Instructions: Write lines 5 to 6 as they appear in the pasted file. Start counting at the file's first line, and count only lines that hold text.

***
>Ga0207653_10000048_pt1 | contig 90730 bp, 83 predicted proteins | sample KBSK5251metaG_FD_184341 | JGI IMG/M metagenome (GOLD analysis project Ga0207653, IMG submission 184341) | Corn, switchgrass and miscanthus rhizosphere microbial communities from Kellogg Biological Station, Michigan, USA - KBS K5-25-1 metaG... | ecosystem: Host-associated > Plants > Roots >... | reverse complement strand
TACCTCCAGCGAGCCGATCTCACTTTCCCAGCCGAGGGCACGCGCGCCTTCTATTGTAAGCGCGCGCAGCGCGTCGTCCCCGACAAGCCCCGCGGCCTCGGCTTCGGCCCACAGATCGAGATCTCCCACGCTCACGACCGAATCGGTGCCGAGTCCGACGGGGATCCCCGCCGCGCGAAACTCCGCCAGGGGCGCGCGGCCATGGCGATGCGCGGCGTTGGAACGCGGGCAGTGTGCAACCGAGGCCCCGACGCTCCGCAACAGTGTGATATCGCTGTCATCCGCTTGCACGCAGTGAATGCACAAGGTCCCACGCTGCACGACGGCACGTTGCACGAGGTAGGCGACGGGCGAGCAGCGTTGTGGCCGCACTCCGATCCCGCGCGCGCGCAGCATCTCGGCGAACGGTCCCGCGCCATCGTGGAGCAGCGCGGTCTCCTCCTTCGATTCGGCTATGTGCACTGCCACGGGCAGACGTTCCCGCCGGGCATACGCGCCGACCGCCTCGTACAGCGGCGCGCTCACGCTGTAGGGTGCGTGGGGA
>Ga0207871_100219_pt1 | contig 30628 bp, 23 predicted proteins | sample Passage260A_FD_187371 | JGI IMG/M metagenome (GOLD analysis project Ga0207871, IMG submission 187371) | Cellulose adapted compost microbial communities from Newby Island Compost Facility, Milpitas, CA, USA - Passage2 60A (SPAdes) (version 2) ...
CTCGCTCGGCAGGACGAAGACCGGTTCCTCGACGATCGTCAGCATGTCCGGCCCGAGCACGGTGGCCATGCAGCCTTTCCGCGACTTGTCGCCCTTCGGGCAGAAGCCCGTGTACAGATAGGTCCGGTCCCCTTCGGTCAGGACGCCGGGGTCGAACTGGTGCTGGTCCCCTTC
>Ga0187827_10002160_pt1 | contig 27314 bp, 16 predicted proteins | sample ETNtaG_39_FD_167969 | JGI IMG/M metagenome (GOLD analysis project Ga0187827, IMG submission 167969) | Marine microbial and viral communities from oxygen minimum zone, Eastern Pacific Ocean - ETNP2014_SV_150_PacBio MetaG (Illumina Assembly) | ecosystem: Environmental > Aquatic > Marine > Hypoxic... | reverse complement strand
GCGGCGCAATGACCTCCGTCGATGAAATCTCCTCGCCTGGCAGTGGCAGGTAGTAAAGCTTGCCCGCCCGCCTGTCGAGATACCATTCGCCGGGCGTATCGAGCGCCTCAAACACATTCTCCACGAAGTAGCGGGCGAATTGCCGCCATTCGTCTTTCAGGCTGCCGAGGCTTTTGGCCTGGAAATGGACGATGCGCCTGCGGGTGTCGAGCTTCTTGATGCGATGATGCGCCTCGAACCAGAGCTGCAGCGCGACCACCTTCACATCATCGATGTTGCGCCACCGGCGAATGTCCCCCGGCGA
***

>Ga0187827_10002160_pt1 | contig 27314 bp, 16 predicted proteins | sample ETNtaG_39_FD_167969 | JGI IMG/M metagenome (GOLD analysis project Ga0187827, IMG submission 167969) | Marine microbial and viral communities from oxygen minimum zone, Eastern Pacific Ocean - ETNP2014_SV_150_PacBio MetaG (Illumina Assembly) | ecosystem: Environmental > Aquatic > Marine > Hypoxic... | reverse complement strand
GCGGCGCAATGACCTCCGTCGATGAAATCTCCTCGCCTGGCAGTGGCAGGTAGTAAAGCTTGCCCGCCCGCCTGTCGAGATACCATTCGCCGGGCGTATCGAGCGCCTCAAACACATTCTCCACGAAGTAGCGGGCGAATTGCCGCCATTCGTCTTTCAGGCTGCCGAGGCTTTTGGCCTGGAAATGGACGATGCGCCTGCGGGTGTCGAGCTTCTTGATGCGATGATGCGCCTCGAACCAGAGCTGCAGCGCGACCACCTTCACATCATCGATGTTGCGCCACCGGCGAATGTCCCCCGGCGA